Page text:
Eeeee! Someone has spirited the statue of La Conquistadora through a magical time portal, and now Fiesta doesn’t exist! The plot of this year’s Santa Fe Fiesta Melodrama is somewhat confusing, potentially offensive, and definitely disjointed. It’s 2020. What else could we expect?

In the face of social distancing restrictions, the creative wits at Santa Fe Playhouse have made sure one aspect of City Different tradition remains intact by presenting their annual skewering of local happenings as a multipart web series. The 3rd Annual 99th Annual Santa Fe Fiesta Melodrama, or Time Turning Tyrants Taunt Town: A Topical Tale of Tangible Turmoil and Testy Turbulence, or Art Appraiser Propagates Disproportionate Approbation for Inappropriate Appropriation of Protected Property, or Conniving Karen and the Free-Wheeling, Art-Dealing, Scene-Stealer premiered on Sept. 10 and streams live at 7 p.m. Thursdays through Oct. 8.

Co-directed by Robyn Rikoon and Andrew Primm, the anonymously written story is ostensibly set in 1920 and concerns nefarious wealthy white gallery owners; social justice advocates who don’t know which side of an argument they’re on; well-meaning but self-involved artists; and exasperated locals. There is also a singing Time Wizard. The jokes, which, as usual, fly so fast and furious that it’s tough to catch them all, appeal to many ideological sensibilities in a 2020 audience. No single group is especially coddled or demonized, and the script actively confronts Santa Fe’s complicated cultural past and present.

Melodrama became popular in 18th-century France, during the revolution, and is considered theater of the people. Its American incarnation blossomed during the industrial revolution of the 19th century and features arch, heightened acting, slapstick comedy, song parodies, and soapy romance.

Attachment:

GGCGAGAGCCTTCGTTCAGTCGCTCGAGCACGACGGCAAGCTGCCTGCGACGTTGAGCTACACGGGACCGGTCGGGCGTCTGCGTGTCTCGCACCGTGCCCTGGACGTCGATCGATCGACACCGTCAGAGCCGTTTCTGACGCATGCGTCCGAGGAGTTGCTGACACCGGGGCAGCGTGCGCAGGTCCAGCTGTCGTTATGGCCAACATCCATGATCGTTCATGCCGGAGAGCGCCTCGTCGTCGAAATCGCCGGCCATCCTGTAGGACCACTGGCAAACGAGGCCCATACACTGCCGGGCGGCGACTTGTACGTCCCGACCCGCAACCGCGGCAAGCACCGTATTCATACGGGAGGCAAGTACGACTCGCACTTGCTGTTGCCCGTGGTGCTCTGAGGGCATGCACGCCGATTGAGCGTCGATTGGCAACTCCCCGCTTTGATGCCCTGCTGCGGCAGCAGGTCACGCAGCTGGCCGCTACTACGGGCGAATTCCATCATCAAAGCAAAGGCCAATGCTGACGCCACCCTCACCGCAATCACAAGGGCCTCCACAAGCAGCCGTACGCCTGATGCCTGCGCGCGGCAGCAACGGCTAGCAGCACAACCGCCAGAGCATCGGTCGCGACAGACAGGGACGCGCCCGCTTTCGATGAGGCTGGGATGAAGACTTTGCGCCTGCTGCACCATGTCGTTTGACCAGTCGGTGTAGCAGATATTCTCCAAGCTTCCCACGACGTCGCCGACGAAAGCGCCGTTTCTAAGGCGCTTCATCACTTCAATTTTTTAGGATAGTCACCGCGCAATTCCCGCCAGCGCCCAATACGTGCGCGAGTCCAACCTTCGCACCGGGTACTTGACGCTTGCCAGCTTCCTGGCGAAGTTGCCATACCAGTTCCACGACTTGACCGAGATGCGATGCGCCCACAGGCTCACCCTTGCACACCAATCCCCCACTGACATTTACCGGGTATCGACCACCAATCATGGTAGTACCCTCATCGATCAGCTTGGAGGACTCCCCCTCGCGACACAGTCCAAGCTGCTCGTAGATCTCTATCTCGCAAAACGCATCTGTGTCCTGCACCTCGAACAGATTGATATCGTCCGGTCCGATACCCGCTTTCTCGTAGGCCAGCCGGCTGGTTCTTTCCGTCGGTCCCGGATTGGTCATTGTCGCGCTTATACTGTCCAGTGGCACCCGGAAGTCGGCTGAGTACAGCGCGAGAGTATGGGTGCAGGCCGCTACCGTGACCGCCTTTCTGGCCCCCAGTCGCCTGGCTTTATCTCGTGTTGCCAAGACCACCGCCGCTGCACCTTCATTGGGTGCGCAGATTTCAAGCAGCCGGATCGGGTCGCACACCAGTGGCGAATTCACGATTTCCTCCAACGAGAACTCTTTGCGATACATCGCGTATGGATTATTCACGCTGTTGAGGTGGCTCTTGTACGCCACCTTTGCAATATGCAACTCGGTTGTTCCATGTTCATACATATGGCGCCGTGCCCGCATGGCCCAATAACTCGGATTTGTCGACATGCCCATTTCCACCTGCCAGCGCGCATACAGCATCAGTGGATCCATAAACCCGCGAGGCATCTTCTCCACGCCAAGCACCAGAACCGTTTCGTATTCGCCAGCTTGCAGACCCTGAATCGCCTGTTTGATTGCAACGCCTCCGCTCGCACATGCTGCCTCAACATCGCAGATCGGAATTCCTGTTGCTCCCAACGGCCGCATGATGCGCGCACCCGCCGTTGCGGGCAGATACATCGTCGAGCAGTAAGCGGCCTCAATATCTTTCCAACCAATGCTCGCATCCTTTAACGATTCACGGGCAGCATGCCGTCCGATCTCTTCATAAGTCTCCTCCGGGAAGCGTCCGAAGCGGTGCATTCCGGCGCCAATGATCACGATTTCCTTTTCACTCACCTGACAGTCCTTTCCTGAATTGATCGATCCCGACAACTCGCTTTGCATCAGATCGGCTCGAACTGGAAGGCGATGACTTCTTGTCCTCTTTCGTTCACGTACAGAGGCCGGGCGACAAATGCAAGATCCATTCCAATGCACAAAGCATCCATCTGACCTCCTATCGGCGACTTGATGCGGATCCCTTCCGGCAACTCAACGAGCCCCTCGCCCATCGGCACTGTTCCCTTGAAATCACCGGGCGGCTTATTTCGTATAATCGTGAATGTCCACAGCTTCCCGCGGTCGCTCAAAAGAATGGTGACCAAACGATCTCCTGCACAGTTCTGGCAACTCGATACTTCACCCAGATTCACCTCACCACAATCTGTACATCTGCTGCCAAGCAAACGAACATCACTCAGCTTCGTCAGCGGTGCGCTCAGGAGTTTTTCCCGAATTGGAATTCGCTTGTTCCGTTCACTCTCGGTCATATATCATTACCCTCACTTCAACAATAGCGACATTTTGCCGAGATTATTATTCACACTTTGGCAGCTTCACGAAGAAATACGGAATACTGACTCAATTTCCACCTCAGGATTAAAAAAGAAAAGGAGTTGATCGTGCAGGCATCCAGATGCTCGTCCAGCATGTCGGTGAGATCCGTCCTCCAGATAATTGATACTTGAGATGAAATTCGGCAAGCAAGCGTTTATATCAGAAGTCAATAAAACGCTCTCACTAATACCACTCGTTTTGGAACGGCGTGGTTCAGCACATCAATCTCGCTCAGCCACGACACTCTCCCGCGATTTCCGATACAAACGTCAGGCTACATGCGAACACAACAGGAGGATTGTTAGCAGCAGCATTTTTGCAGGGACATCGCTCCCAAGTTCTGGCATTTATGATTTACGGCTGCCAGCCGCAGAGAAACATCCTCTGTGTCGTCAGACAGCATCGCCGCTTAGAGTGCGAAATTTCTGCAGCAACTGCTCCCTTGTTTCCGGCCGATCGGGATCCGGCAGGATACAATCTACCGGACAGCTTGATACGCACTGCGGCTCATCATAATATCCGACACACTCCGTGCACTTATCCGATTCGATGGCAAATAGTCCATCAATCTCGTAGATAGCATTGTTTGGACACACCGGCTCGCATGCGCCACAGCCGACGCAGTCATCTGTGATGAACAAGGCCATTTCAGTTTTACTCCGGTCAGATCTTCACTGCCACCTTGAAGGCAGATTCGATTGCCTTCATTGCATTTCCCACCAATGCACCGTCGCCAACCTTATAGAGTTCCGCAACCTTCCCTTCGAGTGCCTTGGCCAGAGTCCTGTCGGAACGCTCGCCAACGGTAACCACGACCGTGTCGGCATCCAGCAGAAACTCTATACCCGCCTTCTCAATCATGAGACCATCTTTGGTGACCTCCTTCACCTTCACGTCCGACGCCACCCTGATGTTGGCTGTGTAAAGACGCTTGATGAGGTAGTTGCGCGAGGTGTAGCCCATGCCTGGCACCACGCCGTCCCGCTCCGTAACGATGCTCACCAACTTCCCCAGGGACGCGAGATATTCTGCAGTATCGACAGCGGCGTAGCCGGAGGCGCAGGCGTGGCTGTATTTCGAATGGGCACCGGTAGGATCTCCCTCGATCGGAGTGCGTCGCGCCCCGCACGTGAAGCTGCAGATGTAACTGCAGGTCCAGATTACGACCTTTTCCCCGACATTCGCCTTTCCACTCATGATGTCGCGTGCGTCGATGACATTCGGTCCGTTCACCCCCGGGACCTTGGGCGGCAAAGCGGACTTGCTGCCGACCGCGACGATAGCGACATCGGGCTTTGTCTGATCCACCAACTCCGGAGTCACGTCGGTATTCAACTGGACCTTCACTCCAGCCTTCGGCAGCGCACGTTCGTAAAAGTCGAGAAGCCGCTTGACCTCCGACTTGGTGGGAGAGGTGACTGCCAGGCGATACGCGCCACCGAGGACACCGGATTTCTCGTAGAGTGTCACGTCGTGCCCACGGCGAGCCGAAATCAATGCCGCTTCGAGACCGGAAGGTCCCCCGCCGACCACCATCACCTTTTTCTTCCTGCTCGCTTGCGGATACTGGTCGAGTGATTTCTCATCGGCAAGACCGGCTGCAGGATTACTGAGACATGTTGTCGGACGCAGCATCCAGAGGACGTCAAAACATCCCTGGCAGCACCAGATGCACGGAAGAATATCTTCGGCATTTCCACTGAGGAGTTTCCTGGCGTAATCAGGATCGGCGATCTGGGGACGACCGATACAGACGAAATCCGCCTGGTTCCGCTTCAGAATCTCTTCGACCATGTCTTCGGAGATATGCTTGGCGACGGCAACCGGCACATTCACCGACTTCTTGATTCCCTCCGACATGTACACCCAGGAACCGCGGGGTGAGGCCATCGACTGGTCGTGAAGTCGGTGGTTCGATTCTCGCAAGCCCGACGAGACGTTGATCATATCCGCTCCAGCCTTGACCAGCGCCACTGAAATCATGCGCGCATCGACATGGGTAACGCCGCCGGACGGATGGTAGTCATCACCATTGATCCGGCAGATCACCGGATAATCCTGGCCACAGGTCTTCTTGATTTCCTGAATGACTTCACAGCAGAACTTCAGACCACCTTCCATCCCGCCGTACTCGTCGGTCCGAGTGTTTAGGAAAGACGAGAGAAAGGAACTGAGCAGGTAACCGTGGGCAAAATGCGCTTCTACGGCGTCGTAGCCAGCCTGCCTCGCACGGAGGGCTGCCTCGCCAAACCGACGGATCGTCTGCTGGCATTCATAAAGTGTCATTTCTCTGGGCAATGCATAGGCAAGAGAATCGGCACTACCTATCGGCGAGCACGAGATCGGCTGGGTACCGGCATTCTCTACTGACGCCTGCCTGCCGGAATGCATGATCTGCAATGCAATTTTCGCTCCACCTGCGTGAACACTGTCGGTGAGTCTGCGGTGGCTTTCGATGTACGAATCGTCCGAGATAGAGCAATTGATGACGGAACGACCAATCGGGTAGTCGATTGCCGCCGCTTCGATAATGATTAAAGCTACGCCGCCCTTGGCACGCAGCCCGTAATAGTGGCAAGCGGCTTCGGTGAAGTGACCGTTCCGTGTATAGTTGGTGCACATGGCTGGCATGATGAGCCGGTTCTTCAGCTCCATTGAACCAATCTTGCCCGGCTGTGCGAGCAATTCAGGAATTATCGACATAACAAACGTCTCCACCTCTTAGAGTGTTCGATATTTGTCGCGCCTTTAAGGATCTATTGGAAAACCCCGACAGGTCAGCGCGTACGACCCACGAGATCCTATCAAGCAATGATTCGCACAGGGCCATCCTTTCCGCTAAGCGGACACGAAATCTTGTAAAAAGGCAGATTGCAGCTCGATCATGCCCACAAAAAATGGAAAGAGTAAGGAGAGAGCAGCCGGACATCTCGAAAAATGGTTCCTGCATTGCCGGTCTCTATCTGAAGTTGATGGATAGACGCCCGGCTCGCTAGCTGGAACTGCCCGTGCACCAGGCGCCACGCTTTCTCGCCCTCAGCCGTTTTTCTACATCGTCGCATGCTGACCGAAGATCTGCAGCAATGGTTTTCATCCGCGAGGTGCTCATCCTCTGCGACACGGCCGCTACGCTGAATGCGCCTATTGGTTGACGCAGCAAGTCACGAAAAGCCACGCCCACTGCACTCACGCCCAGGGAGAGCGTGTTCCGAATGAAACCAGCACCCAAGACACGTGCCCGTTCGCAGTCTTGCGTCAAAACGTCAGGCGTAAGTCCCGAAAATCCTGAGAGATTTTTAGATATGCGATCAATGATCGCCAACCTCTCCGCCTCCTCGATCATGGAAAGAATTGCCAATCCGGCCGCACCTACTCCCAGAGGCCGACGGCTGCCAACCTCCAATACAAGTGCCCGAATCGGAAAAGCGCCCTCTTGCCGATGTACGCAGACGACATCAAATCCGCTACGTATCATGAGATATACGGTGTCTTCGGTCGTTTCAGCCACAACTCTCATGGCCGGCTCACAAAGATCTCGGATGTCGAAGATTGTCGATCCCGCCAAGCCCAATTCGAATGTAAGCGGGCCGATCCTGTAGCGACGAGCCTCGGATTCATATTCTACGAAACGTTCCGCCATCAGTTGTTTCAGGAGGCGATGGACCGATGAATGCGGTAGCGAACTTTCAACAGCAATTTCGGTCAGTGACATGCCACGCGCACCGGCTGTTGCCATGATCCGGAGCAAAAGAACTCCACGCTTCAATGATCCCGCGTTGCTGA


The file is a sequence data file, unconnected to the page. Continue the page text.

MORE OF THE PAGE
As a theatrical form, it relies heavily on audience participation, with onlookers encouraged to boo the villain and cheer the hero and heroine. Rikoon, Primm, and special guests energetically explain melodrama traditions in weekly introductions that warm up the audience for an alternative experience. The production reflects silent film storytelling in its visual, and much of its musical, style, emphasizing the stereotypes of the characters in distinctive one and two shots. The cinematic choices lend a surreal flair to the at-times chemistry-killing limitation faced by the cast: acting together while remaining six feet apart. Some of the actors have true screen presence, while others look a bit lost, as if they’ve momentarily forgotten their lines.

The Fiesta Melodrama has been going on for so many years that it functions as part of Santa Fe’s public record. To find a way to produce it during the pandemic displays the Playhouse’s sense of civic responsibility as well as its capacity for artistic ingenuity. It’s a laudably ambitious project, whether or not its narrative threads hold together or every joke lands. This is always a risk onstage, as well. In 2020, everything seems to be tinged with risk. Even the plot of the melodrama. If La Conquistadora is missing somewhere in time, then it’s possible that Fiesta doesn’t exist, which means the Entrada never happened, which has implications for the Pueblo Revolt of 1680. If so, what becomes of modern-day Santa Fe? You’ll have to tune-in to see. — Jennifer Levin

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